Chicago architects dish on their most, least favorite buildings

FitzGerald prez, Hartshorne Plunkard founder and others discuss what they like and dislike

Chicago Architects Dish on Their Most, Least Favorite Buildings
From left: Kipnis Architecture's Nathan Kipnis, Bauer Latoza Studio's Edward Torrez, Hartshorne Plunkard Architecture's Jim Plunkard and FitzGerald's Mike De Rouin (Kipnes, Bauer, HPA, FitzGerald)

In a city so frequently lauded for its architecture, what makes any one building the favorite — or least favorite — of someone who practices the trade?

For some of Greater Chicago’s top architects, it comes down to the way the structures mirror their surroundings — for instance, the way Lake Point Tower echoes the bend of the Chicago River, or the plantlike waves of the St. Regis Chicago — or don’t contribute to them, like a windowless parking garage.

There’s also the balance of making a building stand out in the skyline without doing too much.

“Good architecture has a consistency to it that holds the building together,” said Mike De Rouin, president of FitzGerald. “For us, it really comes back to what is the singular idea that holds this building together and how do you reinforce this idea without diluting it?”

De Rouin, along with three other Chicago-area architects, chatted with The Real Deal about what they believe are the best and worst buildings the Windy City has to offer.

Mike De Rouin, president of FitzGerald

Favorite Buildings 

Chicago Architects Dish on Their Most, Least Favorite Buildings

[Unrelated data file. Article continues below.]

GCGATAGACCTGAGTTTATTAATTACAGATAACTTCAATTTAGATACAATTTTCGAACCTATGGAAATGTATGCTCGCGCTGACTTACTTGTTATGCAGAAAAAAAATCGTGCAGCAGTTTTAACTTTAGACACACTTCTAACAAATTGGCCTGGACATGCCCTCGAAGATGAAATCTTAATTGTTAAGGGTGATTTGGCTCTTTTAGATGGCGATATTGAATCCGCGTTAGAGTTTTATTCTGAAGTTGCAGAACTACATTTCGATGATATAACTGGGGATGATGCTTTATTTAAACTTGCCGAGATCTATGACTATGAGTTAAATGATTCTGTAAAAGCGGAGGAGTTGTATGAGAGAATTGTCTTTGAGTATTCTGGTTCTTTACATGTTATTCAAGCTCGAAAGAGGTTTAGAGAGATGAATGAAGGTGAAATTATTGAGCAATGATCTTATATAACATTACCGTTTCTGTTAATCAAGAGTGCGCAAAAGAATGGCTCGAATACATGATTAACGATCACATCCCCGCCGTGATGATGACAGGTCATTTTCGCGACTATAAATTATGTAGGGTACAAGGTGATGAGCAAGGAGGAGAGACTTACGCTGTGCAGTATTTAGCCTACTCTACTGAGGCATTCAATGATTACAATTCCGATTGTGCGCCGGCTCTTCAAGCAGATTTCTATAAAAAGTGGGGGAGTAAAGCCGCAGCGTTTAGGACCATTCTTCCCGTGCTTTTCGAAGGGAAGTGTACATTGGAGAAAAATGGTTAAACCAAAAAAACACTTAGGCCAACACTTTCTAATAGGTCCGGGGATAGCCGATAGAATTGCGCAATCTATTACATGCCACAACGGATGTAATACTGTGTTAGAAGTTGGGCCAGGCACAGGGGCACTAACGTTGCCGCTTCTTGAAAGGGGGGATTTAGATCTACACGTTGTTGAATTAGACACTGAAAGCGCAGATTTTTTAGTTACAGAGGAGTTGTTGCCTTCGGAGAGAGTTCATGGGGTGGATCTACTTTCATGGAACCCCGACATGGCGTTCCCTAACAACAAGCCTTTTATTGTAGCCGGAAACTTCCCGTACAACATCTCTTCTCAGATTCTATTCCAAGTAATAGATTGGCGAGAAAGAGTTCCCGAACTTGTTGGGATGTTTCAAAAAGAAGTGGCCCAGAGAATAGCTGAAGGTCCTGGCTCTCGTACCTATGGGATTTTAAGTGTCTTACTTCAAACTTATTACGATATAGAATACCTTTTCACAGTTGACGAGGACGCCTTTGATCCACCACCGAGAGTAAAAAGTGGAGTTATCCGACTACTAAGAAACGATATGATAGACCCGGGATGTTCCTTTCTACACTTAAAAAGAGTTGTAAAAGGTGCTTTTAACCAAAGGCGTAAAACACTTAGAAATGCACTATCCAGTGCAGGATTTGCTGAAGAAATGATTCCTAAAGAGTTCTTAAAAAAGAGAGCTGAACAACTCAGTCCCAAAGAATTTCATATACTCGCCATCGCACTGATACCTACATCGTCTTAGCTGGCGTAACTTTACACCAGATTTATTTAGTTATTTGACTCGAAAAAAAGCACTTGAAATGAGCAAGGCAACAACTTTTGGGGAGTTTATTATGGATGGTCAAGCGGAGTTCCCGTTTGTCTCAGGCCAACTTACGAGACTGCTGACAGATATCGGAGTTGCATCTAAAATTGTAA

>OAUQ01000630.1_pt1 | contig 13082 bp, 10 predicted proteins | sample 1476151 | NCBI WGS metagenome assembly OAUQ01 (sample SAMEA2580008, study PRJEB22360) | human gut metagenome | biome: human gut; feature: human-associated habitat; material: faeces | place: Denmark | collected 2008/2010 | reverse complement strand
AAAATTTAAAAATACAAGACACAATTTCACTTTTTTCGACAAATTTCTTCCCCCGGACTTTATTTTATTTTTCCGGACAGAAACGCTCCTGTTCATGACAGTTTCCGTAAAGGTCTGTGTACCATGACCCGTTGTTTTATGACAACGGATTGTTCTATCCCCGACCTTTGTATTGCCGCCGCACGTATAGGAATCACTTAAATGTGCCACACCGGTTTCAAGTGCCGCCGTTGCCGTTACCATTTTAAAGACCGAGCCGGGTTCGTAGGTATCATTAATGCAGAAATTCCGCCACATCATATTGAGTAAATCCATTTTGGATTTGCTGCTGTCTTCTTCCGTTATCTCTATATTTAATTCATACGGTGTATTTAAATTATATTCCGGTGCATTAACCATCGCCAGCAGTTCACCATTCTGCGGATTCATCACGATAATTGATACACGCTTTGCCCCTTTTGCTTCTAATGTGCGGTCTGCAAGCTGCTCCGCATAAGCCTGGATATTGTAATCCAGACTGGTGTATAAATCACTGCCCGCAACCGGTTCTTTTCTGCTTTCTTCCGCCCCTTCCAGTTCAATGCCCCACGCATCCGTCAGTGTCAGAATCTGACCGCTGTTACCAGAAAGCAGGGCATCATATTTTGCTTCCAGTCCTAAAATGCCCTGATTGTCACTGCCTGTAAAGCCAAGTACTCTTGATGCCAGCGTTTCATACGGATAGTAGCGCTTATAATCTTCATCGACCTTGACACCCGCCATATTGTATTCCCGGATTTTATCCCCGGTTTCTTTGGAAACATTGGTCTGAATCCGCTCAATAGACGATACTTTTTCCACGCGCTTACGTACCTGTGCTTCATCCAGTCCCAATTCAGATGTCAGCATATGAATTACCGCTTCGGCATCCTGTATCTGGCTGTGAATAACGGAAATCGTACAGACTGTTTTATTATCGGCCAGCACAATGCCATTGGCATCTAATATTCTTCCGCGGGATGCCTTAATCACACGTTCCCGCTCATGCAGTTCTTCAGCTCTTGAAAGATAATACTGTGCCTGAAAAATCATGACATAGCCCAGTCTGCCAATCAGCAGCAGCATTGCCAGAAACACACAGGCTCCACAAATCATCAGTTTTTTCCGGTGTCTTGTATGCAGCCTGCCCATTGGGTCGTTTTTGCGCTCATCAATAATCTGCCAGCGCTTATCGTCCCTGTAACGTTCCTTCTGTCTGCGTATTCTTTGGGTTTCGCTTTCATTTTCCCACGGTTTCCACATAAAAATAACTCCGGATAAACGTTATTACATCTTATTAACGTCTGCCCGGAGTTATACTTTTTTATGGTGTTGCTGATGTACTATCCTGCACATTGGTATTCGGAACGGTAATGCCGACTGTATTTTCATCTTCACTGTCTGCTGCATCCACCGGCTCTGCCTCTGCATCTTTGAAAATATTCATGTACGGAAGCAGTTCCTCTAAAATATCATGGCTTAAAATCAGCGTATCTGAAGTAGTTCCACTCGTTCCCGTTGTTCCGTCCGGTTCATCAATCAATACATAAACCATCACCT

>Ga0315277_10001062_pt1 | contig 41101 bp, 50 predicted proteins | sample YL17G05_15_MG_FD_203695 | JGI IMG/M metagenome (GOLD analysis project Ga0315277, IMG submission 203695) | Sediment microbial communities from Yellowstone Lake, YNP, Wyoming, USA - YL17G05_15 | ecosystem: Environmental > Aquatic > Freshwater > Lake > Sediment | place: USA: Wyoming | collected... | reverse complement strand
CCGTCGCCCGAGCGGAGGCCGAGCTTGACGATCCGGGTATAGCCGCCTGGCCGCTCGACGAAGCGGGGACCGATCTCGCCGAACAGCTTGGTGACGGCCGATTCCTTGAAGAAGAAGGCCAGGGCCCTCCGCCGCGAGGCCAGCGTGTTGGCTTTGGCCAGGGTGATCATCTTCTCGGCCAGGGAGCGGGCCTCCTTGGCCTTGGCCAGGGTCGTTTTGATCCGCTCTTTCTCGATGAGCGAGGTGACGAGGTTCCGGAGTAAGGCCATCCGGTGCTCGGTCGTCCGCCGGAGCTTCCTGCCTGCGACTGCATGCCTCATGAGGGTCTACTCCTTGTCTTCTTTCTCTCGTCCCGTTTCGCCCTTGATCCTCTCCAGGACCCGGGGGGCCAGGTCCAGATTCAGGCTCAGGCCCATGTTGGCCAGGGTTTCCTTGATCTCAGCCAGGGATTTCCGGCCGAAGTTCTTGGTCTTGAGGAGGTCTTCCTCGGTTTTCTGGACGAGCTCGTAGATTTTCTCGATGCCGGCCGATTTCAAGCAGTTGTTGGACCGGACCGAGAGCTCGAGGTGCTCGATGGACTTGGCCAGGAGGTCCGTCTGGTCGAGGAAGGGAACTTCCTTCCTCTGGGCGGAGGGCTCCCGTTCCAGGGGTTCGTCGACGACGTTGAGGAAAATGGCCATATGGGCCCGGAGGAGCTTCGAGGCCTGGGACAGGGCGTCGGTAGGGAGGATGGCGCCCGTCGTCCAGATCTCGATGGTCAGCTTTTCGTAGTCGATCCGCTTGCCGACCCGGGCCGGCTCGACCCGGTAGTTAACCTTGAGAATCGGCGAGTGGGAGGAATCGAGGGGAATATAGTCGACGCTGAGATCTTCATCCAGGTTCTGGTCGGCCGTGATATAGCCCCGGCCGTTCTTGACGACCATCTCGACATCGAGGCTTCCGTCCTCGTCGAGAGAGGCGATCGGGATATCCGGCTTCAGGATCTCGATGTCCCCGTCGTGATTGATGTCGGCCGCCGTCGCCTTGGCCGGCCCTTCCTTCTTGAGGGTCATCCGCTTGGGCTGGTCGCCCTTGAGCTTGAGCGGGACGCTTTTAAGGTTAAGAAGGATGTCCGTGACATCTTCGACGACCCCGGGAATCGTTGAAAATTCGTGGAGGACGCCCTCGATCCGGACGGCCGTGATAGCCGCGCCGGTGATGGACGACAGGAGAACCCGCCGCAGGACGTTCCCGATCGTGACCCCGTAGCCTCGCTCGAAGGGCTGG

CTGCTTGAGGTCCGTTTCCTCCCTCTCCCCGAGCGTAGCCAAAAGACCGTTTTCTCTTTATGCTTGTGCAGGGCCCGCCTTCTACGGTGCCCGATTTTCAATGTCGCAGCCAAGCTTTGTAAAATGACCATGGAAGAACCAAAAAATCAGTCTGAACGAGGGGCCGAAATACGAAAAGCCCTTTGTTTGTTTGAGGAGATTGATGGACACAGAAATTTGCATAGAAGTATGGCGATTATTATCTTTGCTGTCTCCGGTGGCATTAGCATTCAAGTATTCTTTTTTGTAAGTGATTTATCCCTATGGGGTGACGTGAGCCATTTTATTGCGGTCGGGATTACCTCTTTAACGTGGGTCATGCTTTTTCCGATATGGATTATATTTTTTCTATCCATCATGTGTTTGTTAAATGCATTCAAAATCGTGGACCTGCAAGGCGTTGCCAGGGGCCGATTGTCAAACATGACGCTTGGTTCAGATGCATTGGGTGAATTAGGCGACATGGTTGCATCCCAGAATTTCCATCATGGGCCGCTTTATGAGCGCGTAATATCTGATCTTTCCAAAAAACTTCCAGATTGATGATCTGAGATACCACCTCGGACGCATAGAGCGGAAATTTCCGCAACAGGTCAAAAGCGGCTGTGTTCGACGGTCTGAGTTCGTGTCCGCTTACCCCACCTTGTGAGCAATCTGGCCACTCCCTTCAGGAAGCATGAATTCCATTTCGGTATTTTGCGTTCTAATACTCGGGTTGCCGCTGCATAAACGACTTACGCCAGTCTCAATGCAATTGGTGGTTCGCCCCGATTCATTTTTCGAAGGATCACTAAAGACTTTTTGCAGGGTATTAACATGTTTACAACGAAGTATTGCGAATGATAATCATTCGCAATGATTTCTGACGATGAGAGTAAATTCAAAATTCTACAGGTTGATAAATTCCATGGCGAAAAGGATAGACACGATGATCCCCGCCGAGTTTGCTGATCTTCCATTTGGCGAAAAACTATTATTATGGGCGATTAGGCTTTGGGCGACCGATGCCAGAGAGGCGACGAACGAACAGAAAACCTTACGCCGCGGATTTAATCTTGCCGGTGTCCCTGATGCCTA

1 West Washington Street, 505 North Lake Shore Drive and Chicago Bungalows (HRS, Corcoran, Getty)

Reliance Building, 1 West Washington Street

“There’s a lot of exploration of what is a high rise and how can you put in big windows and how do you build with a steel frame?… It’s an early example of a skyscraper.”

Lake Point Tower, 505 North Lake Shore Drive

“It’s such an iconic location and they built a community there before there really was one.”

“They did sort of a masterful job of being able to create a place for the people that live there and give them a really iconic location for people to envy, in some ways.”

“It’s really nice because the form is allowed to exist and share itself, similar to the way that 333 Wacker does as it bends around the river, responds to the environment that it’s in and doesn’t just get lost in ornament and lets the form be what everybody absorbs rather than an ornament. That’s what’s best about the entire structure.”

“It stands on its own. It’s really quite timeless.”

(Style) The Chicago Bungalow

“It’s an iconic house type that is scattered across the city mostly built in the teens and ’20s into the ’30s. I’ve lived in two of them. They live really well, they can grow and modify with families, they can sort of stand the test of time. They’re a really iconic housing type for Chicago and they come in every brick color and every roof color and some are one and a half stories and some are only one story, some of them just march down the block one right after the other.”

“They just really have a great feel, a great place to be.”

Least Favorite Buildings